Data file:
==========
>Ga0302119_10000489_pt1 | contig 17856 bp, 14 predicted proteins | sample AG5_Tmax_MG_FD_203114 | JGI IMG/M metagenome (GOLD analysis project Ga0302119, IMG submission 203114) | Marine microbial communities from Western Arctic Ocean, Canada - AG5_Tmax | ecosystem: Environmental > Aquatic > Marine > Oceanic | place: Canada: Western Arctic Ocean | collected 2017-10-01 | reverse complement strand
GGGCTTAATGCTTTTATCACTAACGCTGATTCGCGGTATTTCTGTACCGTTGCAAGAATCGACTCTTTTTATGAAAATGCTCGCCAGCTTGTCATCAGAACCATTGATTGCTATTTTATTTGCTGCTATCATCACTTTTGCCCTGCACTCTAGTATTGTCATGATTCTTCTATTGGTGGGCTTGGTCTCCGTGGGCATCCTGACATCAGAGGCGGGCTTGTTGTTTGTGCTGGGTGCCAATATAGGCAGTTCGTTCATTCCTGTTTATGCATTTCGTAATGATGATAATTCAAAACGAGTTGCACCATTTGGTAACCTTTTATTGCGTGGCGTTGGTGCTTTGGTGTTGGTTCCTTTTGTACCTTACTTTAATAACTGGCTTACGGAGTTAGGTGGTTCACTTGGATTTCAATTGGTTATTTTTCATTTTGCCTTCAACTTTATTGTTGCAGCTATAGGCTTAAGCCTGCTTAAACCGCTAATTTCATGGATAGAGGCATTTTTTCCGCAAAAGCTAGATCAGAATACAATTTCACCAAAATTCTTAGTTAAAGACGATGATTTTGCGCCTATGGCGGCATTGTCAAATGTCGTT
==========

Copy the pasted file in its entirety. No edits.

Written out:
>Ga0302119_10000489_pt1 | contig 17856 bp, 14 predicted proteins | sample AG5_Tmax_MG_FD_203114 | JGI IMG/M metagenome (GOLD analysis project Ga0302119, IMG submission 203114) | Marine microbial communities from Western Arctic Ocean, Canada - AG5_Tmax | ecosystem: Environmental > Aquatic > Marine > Oceanic | place: Canada: Western Arctic Ocean | collected 2017-10-01 | reverse complement strand
GGGCTTAATGCTTTTATCACTAACGCTGATTCGCGGTATTTCTGTACCGTTGCAAGAATCGACTCTTTTTATGAAAATGCTCGCCAGCTTGTCATCAGAACCATTGATTGCTATTTTATTTGCTGCTATCATCACTTTTGCCCTGCACTCTAGTATTGTCATGATTCTTCTATTGGTGGGCTTGGTCTCCGTGGGCATCCTGACATCAGAGGCGGGCTTGTTGTTTGTGCTGGGTGCCAATATAGGCAGTTCGTTCATTCCTGTTTATGCATTTCGTAATGATGATAATTCAAAACGAGTTGCACCATTTGGTAACCTTTTATTGCGTGGCGTTGGTGCTTTGGTGTTGGTTCCTTTTGTACCTTACTTTAATAACTGGCTTACGGAGTTAGGTGGTTCACTTGGATTTCAATTGGTTATTTTTCATTTTGCCTTCAACTTTATTGTTGCAGCTATAGGCTTAAGCCTGCTTAAACCGCTAATTTCATGGATAGAGGCATTTTTTCCGCAAAAGCTAGATCAGAATACAATTTCACCAAAATTCTTAGTTAAAGACGATGATTTTGCGCCTATGGCGGCATTGTCAAATGTCGTT